Gaza: The afterthought in the Middle East. By Robert Terpstra


What has happened to Gaza? In two weeks time, this author will be taking the perilous trek across the Israeli-controlled border at Eraz and witness for himself the worst humanitarian disaster in the region in 40 years.
What will most likely be witnessed are long line-ups at fuelling stations, not for biofuel vehicles and electric cars, rather natural gas, heating and cooking oil and other necessities for the world’s largest prison-system, effectively, scratch that, ineffectively controlled by Iranian and Hezbollah-backed Hamas. The situation in Gaza will be one where snapshots of mothers beg for flour, clean water and amenities that perhaps even desperate Somalian emigrates on the coast near Mogadishu take for advantage.
One aspect of the situation in Gaza mirrors the unlikely radical change in another region of the world â€" Pakistan.
Pakistan? Many outside observers were quick to denounce President Pervez Musharraf and warned of his meddling in the February electoral process and his vast corruptness during the past six months. However, this past week, the Christian Science Monitor, a respected publication based out of Boston, U.S., revealed that the reason Musharraf did poorly and his opponents did well was not the ‘Bhutto sympathy vote’. Rather, voters in the integrally influential Punjab province as well as other areas could not be guaranteed by the PML-Q (Musharraf’s crumbling party â€" who lost 23 key posts in the Parliament) that they would be able to afford bread over the long run.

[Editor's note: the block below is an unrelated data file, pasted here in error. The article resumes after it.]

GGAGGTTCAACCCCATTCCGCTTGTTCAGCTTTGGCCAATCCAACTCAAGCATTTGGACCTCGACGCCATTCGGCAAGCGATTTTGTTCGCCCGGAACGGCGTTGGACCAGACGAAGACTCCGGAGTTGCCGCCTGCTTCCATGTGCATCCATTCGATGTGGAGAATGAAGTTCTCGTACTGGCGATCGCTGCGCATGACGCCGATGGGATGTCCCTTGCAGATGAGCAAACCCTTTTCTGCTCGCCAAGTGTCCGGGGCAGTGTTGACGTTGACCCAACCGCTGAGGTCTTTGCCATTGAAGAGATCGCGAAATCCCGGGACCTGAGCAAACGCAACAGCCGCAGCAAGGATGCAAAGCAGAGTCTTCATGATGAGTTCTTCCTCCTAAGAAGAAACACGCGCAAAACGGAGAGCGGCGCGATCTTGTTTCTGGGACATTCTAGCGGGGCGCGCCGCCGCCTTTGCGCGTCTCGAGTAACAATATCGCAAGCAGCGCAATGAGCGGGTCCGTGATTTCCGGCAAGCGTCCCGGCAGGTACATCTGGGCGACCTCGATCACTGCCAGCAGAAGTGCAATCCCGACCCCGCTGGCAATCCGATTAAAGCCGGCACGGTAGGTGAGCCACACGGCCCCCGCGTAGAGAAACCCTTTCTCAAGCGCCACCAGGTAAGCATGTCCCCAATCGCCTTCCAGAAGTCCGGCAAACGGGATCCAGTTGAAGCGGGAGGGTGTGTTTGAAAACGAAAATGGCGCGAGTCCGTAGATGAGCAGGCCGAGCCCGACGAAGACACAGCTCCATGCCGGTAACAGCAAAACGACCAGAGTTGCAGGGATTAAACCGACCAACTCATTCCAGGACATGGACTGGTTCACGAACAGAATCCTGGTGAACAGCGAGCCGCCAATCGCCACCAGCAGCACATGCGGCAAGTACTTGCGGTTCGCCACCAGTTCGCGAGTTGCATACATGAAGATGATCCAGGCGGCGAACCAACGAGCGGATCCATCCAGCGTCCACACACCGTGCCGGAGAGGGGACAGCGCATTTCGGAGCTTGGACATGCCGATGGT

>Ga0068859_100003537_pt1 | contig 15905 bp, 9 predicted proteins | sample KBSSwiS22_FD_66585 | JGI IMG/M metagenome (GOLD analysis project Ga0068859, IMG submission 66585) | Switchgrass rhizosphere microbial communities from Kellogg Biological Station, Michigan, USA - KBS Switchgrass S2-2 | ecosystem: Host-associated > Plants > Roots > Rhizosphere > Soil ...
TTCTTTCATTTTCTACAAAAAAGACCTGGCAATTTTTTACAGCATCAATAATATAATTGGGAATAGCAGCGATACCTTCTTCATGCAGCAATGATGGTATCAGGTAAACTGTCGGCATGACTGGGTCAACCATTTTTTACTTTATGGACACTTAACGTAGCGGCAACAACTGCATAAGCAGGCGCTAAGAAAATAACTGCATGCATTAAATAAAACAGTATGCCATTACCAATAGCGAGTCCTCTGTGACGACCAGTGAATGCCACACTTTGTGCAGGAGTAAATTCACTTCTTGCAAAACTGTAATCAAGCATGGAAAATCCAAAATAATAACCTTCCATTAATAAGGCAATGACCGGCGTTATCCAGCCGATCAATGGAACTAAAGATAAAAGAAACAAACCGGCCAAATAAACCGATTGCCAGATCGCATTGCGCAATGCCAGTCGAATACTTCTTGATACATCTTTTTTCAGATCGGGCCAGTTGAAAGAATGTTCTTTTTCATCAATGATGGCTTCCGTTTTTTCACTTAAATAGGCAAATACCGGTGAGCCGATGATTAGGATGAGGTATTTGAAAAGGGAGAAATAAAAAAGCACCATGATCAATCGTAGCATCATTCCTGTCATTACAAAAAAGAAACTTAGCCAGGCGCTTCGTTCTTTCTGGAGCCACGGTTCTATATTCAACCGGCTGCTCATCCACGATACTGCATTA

If a simple staple like bread is the cause for change in a trouble spot like Pakistan, could the same hold true for Gaza? Will natives of Gaza, desperate for a Palestinian state solution before the end of the calendar year or at least a timetable suggested by the U.S. president-elect in November 2008 and integrated as he (or she) takes office in January 2009, really be that patient?
One can only look at a couple incidents this year in which tanks broke the barbed wire separating Gazans from the Egyptian border, allowing hundreds of thousands of ‘prisoners’ the opportunity to grab literally anything and everything that they could get their hands on before the border was once again sealed. This author’s friend, Samir, whose family name has been withheld for security reasons, cannot even make a simple phone call to Israel proper without the threat of being hung up on or worse, have his family persecuted further.
This brief allegory shows that both Israel and the West, Egypt included, are really not remotely interested in aiding persecuted Palestinian-Arabs. The attempt to cement the ‘Bush Legacy’ is enacted by way of pitifully playing the role of the great mediator (perhaps a la Jimmy Carter â€" the one U.S. president who can justifiably claim to have done the most for the region both during his presidency and afterwards with the help of the Carter Centre). However, the danger lies in demarcating ‘Palestine’ as the West Bank and Gaza with perhaps Ramallah as its capital, not designating Palestine as the West Bank and Gaza Strip, with Jerusalem as its shared capital with Israel proper.